Record-setting LaDainian Tomlinson of the San Diego Chargers ran away with The Associated Press NFL Most Valuable Player award Thursday the way he eluded defenders in leading his team to the AFC's best record (14-2) and a favorite's role for the Super Bowl.
"When you're MVP of the league, it's a great accomplishment," Tomlinson said, adding the honor means "that I've had a great year, that's all, on a great team."
But with so much more on the horizon, he hopes.
"I would feel so much better about winning if we win the Super Bowl. It would feel like it would be everything," Tomlinson said.
Tomlinson, who broke Shaun Alexander's league record for touchdowns by scoring 31 (28 rushing) and also threw for two scores, had one of the greatest seasons in NFL history. He rushed for a league-high 1,815 yards on 348 carries, had 56 receptions for 508 yards and was 2-for-3 as a passer, both completions for scores, giving the Chargers running back six in his six-year career, tying him for second among non-quarterbacks.
All of those are merely numbers - impressive numbers, but just stats. Tomlinson's attributes go way beyond that as a solid citizen and a player who lets his on-field actions represent him.
"It couldn't happen to a better person, a man who is the face and the perfect representative of the National Football League," fullback Lorenzo Neal said. "He represents what every player should be."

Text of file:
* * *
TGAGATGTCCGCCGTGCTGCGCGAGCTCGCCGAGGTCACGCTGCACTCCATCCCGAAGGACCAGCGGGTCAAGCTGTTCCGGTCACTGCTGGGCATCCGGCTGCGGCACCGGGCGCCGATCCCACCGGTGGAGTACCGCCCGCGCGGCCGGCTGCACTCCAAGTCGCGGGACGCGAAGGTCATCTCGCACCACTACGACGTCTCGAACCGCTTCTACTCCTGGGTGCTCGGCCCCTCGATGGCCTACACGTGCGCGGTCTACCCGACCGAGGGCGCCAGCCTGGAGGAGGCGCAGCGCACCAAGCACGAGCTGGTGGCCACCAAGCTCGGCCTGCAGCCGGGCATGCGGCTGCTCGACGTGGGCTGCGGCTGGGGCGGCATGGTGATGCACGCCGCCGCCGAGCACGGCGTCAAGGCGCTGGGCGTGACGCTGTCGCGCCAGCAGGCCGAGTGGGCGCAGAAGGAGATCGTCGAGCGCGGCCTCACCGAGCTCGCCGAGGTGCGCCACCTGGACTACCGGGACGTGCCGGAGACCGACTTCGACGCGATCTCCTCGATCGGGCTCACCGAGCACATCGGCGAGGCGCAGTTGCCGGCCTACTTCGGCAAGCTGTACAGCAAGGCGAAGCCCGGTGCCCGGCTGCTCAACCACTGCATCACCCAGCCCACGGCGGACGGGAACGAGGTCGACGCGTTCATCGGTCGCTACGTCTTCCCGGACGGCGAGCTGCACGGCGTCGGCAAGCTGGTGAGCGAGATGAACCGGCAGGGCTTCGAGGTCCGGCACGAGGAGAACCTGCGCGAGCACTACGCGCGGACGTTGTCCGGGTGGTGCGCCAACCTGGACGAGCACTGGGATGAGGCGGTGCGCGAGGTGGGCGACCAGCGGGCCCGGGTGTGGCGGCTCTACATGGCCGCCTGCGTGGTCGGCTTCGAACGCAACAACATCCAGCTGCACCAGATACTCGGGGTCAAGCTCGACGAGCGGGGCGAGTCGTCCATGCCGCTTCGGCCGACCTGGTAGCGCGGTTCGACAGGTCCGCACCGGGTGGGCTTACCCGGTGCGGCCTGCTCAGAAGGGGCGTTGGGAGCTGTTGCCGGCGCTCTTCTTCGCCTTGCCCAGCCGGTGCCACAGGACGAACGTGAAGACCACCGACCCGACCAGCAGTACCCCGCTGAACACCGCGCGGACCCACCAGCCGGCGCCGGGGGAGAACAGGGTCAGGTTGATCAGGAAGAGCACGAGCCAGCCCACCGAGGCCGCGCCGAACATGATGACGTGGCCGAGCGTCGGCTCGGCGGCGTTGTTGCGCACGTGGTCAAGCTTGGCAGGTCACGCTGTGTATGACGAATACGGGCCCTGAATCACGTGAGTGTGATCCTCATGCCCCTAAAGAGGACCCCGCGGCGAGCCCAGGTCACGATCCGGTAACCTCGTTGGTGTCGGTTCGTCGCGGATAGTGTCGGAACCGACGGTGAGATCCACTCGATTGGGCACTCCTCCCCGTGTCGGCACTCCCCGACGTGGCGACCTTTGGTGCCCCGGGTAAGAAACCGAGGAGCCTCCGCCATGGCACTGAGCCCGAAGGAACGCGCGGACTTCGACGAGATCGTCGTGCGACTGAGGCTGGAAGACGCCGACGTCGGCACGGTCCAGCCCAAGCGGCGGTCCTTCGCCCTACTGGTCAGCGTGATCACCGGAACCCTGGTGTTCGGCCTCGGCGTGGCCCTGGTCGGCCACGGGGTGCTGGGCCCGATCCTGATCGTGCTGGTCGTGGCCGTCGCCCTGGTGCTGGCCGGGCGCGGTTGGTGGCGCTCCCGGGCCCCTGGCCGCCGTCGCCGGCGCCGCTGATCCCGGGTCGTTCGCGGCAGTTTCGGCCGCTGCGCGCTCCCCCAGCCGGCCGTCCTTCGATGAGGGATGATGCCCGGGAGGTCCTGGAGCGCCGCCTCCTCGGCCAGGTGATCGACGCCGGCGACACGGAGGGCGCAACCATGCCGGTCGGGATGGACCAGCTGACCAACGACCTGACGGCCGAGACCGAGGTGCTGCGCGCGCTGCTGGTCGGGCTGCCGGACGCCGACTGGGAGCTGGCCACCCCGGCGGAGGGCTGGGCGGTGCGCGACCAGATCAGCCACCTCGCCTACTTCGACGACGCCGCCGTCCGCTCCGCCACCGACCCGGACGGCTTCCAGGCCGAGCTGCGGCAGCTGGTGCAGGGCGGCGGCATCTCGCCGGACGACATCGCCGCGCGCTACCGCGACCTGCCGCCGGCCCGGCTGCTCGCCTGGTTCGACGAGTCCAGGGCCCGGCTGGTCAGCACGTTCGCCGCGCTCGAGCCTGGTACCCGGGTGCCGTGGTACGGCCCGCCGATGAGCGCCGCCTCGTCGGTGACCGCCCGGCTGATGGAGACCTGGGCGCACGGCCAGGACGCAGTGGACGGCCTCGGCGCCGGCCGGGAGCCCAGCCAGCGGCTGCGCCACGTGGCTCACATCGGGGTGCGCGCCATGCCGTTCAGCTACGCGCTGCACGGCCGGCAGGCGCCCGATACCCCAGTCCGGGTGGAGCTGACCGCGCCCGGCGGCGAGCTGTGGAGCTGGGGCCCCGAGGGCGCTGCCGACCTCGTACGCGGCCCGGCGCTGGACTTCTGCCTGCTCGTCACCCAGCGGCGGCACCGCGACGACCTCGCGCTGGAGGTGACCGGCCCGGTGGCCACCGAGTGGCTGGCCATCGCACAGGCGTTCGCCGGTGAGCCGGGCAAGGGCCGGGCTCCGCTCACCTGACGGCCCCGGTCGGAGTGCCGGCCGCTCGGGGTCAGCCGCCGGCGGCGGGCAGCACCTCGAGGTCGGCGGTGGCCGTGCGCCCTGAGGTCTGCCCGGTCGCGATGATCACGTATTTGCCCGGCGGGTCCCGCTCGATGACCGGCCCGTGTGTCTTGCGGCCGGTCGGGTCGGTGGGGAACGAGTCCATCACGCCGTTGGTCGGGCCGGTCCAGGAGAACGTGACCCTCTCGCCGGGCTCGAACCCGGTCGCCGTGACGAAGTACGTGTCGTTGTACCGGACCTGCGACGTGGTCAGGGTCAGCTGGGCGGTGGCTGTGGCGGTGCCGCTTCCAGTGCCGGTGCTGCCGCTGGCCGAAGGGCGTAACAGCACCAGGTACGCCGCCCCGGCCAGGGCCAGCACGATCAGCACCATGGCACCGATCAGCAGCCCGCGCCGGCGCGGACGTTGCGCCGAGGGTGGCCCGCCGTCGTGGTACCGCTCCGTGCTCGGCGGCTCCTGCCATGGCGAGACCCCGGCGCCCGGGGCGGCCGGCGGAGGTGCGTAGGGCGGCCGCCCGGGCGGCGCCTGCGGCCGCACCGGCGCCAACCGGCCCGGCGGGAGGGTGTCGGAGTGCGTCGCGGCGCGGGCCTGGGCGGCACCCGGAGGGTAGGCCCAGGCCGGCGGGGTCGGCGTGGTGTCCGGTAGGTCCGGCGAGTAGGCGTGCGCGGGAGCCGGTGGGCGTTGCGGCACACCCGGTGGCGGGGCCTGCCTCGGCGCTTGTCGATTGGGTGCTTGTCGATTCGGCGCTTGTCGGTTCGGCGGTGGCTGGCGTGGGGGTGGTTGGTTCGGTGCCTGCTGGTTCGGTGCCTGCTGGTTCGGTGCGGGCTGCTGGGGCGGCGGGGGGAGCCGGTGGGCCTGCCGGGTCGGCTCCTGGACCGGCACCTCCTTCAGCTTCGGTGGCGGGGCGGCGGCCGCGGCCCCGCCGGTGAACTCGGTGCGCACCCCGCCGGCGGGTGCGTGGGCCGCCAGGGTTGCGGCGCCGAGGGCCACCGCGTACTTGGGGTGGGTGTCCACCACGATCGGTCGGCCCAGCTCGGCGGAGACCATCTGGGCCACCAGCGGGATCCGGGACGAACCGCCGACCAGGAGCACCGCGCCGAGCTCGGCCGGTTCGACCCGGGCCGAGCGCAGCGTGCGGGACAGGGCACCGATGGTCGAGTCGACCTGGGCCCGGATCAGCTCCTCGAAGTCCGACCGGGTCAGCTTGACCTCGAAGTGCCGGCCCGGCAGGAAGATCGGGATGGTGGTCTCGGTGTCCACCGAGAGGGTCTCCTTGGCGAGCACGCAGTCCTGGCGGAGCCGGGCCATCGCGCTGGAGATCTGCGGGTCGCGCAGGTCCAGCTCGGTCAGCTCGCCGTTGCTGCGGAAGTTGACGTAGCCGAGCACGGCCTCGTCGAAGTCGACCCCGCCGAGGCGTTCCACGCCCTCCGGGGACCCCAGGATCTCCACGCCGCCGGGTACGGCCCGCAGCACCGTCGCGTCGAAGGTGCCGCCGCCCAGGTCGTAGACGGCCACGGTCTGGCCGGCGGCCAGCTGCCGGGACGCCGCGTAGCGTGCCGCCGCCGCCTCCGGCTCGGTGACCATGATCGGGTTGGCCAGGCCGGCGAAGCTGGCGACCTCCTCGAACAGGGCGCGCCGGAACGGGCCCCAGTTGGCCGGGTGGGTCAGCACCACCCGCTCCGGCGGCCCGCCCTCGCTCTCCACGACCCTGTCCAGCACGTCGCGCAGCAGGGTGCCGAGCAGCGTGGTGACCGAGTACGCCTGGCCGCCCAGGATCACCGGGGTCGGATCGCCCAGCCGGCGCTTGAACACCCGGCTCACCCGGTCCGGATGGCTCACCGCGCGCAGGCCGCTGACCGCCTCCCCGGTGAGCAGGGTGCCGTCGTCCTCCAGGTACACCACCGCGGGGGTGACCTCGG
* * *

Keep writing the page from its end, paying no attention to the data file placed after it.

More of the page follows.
Few players have approached what Tomlinson achieved as San Diego won its final 10 games. Alexander, last season's MVP, understood what L.T. did.
"He won't realize it until after the year is over. Because when you're in a groove you're just about winning games," Alexander said late in the season. "Their season almost looks like ours last year; it's kind of funny. He won't recognize it until it's all over with, and then he'll be like, 'Dang that was sweet."'
So sweet that he received 44 of the 50 votes from a nationwide panel of sports writers and broadcasters who cover the NFL. Former teammate Drew Brees, now starting quarterback for the New Orleans Saints, got four votes, and Indianapolis QB Peyton Manning got two.
Tomlinson rushed for at least 100 yards 10 times this season, including nine in a row, and scored two or more TDs in 10 games. The highlights were four-touchdown games against San Francisco in a 48-19 romp and Cincinnati in a 49-41 shootout in which San Diego trailed 28-7 at halftime.
Those performances prompted coach Marty Schottenheimer to declare L.T. the best running back in pro football history. Yes, better than J.B. (Jim Brown), O.J. (Simpson) and W.P. (Walter Payton).
And Schottenheimer saw all of them play, along with the likes of Emmitt Smith and Gale Sayers.
"One of the things that we all strive for in our chosen field, whatever that might be, is the respect of our peers," Schottenheimer said. "I think that's the most important qualities that any individual can ever possess, the ability that those that know him look at him with the respect that, 'This is a person that I admire.'
"I think with a certainty that everybody in this building and most everybody in this community probably has that sense about LaDainian Tomlinson. He is an individual who engenders the respect of everybody that he comes in contact with."
Tomlinson is the first Charger to win the MVP award. He joins Brown (1957 and '65), Simpson (1973) and Payton (1977) among brilliant running backs to take the honor.